Before MTV went full-on reality in the ’00s, it had some pretty amazing programming, one of their best shows being Celebrity Deathmatch. Claymation was still sort of new when this show took on the challenge, but it still slayed. Each week we could tune in to see famous faces well… fight to the death. Completely ridiculous at times, it ruled our lives for four years. MTV tried to revive it in 2006 on MTV2 but the magic was lost. Some things are better left in the past.
Total Request Live
MTV also had another hit show creep up on the world in 1998. Total Request Live came to be way back twenty years ago. Well, it wasn’t actually live at first. Initially, Carson Daly sat in a little room by himself pre-recording this show until it made a big change. Soon enough, there were live tapings with a studio audience and — BAM! — a cultural phenomenon was born. MTV brought TRL back in 2017, but it could never be as grand as it once was. Also, the hosts just weren’t as good as the OGs. Anyone who was anyone in pop culture would stop by TRL back in the day from #1 pop stars to Oscar winners. Today? It’s a whole lot of YouTube stars. Sorry, it’s just not the same TRL we loved back in the late ’90s and early ’00s.
True Life is one more from the MTV fam to come out in 1998. It was a documentary series that let audiences walk a day in another (wo)man’s shoes they’d otherwise have pretty limited access to. From porn stars to comics, people struggling with OCD, drug addiction, and beyond, this show was about as educational as it was sometimes shocking. True Life has long since been one of MTV’s finest programs. It’s even award-winning. True Life has won an Emmy, Image Award and multiple GLAAD Awards.
Bug Juice isn’t a show that rings a bell to many. It’s kind of a you-had-to-be-there type show but those of us who were Disney Channel fans in the late ’90s, well we were there and we were OBSESSED. Disney’s first reality TV show, Bug Juice followed the lives of tweens at a summer camp and it was drama with a capital D. Great news for those who were all about those overdramatic teenyboppers… it’s apparently coming back in 2018. Hallelujah.
A hit book series has always been a great place to look when Hollywood needs a show or movie. The ’90s brought not only Goosebumps and The Baby-Sitters Club to life but also Animorphs. While the show only lasted a couple of seasons, fans were ~rabid~ about it. What’s cooler than a show where kids can turn into animals? Um, nothing!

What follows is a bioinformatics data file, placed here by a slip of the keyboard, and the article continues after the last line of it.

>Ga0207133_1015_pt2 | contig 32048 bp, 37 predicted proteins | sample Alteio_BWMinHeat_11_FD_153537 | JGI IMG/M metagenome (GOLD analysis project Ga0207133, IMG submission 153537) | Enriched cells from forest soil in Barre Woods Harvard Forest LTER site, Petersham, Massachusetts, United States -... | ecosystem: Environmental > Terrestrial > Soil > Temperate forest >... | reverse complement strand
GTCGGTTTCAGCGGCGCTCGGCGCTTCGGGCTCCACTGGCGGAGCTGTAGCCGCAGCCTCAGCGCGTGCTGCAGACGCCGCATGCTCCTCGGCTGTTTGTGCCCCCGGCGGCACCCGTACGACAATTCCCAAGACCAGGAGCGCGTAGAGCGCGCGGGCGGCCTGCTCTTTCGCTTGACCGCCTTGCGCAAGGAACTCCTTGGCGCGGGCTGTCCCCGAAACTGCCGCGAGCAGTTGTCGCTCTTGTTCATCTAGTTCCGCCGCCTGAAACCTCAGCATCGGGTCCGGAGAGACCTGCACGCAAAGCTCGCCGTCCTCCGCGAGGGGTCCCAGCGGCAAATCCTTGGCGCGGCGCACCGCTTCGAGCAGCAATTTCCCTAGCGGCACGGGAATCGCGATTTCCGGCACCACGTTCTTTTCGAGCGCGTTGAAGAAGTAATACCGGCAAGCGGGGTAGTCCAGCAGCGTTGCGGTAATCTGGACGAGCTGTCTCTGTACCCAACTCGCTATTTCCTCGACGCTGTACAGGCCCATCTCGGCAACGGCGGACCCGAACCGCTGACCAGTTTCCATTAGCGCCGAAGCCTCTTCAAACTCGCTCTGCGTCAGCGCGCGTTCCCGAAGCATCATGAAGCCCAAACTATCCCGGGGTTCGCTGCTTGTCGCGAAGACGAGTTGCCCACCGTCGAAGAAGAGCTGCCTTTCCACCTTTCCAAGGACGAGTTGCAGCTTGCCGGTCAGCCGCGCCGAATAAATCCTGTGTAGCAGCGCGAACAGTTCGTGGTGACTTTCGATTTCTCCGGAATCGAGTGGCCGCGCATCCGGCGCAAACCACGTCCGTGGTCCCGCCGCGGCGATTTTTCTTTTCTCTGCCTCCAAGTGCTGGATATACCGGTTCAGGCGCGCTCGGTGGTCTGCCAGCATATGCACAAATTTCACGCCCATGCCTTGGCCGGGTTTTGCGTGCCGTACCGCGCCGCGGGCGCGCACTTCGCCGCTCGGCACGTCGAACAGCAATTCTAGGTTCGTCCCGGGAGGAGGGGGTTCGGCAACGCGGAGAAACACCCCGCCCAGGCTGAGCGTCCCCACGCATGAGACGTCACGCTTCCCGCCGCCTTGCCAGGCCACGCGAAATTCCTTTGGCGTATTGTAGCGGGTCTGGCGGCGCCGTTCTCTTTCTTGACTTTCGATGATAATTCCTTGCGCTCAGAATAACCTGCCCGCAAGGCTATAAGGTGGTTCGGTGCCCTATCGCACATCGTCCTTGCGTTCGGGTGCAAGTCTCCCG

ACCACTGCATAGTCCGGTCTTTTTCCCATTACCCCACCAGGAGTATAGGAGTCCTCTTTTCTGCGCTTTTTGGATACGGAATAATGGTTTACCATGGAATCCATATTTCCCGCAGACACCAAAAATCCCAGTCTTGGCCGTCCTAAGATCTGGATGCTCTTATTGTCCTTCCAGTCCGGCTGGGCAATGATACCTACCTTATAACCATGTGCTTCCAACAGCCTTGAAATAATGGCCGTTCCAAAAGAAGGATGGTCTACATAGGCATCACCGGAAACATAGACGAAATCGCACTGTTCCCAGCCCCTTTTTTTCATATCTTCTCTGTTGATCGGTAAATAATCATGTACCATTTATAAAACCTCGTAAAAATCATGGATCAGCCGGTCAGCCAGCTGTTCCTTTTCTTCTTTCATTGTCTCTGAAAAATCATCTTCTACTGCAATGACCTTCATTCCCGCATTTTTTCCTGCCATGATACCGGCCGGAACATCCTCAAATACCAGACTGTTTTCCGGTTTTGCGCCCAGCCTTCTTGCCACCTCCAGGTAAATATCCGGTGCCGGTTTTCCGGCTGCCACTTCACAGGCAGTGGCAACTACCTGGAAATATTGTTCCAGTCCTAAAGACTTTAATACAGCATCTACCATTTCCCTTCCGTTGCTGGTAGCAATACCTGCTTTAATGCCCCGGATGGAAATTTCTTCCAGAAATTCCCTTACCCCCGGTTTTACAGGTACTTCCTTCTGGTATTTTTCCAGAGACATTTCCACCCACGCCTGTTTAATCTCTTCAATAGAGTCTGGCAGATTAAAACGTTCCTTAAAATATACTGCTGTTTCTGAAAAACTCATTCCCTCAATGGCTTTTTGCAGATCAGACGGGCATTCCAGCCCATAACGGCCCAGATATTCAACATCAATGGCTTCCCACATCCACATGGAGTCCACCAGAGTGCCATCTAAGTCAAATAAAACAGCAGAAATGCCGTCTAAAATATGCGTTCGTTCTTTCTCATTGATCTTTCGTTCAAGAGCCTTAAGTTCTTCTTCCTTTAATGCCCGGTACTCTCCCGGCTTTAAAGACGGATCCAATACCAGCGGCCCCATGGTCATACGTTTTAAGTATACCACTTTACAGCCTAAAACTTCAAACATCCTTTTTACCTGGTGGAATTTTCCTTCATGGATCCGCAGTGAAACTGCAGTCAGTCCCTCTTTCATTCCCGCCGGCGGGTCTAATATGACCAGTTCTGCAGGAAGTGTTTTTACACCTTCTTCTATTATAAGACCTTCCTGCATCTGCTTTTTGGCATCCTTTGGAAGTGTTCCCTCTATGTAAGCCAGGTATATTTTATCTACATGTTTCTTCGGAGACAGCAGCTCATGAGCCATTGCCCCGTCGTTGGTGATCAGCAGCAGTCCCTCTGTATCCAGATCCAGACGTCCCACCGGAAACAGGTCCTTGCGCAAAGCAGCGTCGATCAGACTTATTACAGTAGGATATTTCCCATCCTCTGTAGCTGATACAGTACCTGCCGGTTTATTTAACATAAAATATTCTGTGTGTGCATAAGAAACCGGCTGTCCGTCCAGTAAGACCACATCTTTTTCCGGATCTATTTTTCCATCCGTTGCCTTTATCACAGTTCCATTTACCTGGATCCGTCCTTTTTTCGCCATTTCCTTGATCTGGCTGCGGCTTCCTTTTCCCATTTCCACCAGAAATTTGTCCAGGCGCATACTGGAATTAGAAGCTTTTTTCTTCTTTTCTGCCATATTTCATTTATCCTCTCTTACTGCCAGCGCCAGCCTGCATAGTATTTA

The Powerpuff Girls
Okay, perhaps there is something cooler than kids morphing into creatures. The Powerpuff Girls, anyone? Sugar, spice, and everything nice. That was the tagline for three little girls who kicked major butt on Cartoon Network. Girls don’t get many lady heroes to look up to. If we do, there’s like the ONE in a sea of men. We’re talking about Wonder Woman in the Justice League, and Black Widow and Avengers. So it was refreshing to see three females doing what they do. Plus, it was a well-done show that had such fan power they brought it back in 2016 over a decade after it initially left the air — this time with a fourth powerpuff girl kicking major butt.
Whose Line Is It Anyway?
Comedy is nothing without improv. Look into the history of any hilarious actor out there and you’ll find improv in their background. That’s why Whose Line Is It Anyway? was, and is, amazing. It delivers a ground-level look at how comedy comes to be. It premiered back in 1998 and was later revived on The CW in 2013. So good.
Will & Grace
The last ’90s was a time when the gay community was just beginning to get some representation on mainstream TV. Ellen DeGeneres changed the game when she came out just a year before Will & Grace premiered. Before that, Roseanne had a couple of lesbian characters. But still, Will & Grace was completely groundbreaking in having a gay character in the forefront of the show. Nowadays, it’s not exactly the most progressive LGBTQ+ show ever made (the most prominent gay characters are white and men, after all) but at the time, it really made a statement. Of cousre, its success back then led to a successful reboot this year!
Where would we be without the crying Dawson GIF? Lost. That’s where. Dawson’s Creek was a teen drama that followed the highs and lows of four friends whose love lives were a little too interconnected. Speaking of, Dawson’s Creek spawned one of the most beloved (and sometimes hated) love triangles in TV history. You were either Team Dawson or Team Pacey. There was no in-between. It was basically the original One Tree Hill. In fact, the shows even shared a filming location!